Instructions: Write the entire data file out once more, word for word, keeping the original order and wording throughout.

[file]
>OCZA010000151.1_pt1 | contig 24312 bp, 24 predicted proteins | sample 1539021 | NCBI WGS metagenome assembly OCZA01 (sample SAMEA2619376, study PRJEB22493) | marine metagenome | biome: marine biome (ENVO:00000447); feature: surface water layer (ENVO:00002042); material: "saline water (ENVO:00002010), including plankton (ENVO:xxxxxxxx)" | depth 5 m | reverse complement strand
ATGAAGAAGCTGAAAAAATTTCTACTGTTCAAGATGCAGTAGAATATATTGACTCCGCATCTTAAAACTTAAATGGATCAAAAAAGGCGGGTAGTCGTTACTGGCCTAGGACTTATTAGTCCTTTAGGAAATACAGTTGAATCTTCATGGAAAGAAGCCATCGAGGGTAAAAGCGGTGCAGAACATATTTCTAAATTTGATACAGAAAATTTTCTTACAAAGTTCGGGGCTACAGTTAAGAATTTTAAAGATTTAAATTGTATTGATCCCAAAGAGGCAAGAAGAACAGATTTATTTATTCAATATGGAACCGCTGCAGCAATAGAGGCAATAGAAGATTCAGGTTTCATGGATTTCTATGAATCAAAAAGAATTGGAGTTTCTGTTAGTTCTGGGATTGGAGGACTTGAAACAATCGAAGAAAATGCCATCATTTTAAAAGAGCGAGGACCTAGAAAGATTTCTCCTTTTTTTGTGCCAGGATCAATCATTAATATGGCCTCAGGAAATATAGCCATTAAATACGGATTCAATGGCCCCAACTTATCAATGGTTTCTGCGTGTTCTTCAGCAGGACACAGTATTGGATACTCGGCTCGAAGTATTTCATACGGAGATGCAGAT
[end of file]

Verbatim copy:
>OCZA010000151.1_pt1 | contig 24312 bp, 24 predicted proteins | sample 1539021 | NCBI WGS metagenome assembly OCZA01 (sample SAMEA2619376, study PRJEB22493) | marine metagenome | biome: marine biome (ENVO:00000447); feature: surface water layer (ENVO:00002042); material: "saline water (ENVO:00002010), including plankton (ENVO:xxxxxxxx)" | depth 5 m | reverse complement strand
ATGAAGAAGCTGAAAAAATTTCTACTGTTCAAGATGCAGTAGAATATATTGACTCCGCATCTTAAAACTTAAATGGATCAAAAAAGGCGGGTAGTCGTTACTGGCCTAGGACTTATTAGTCCTTTAGGAAATACAGTTGAATCTTCATGGAAAGAAGCCATCGAGGGTAAAAGCGGTGCAGAACATATTTCTAAATTTGATACAGAAAATTTTCTTACAAAGTTCGGGGCTACAGTTAAGAATTTTAAAGATTTAAATTGTATTGATCCCAAAGAGGCAAGAAGAACAGATTTATTTATTCAATATGGAACCGCTGCAGCAATAGAGGCAATAGAAGATTCAGGTTTCATGGATTTCTATGAATCAAAAAGAATTGGAGTTTCTGTTAGTTCTGGGATTGGAGGACTTGAAACAATCGAAGAAAATGCCATCATTTTAAAAGAGCGAGGACCTAGAAAGATTTCTCCTTTTTTTGTGCCAGGATCAATCATTAATATGGCCTCAGGAAATATAGCCATTAAATACGGATTCAATGGCCCCAACTTATCAATGGTTTCTGCGTGTTCTTCAGCAGGACACAGTATTGGATACTCGGCTCGAAGTATTTCATACGGAGATGCAGAT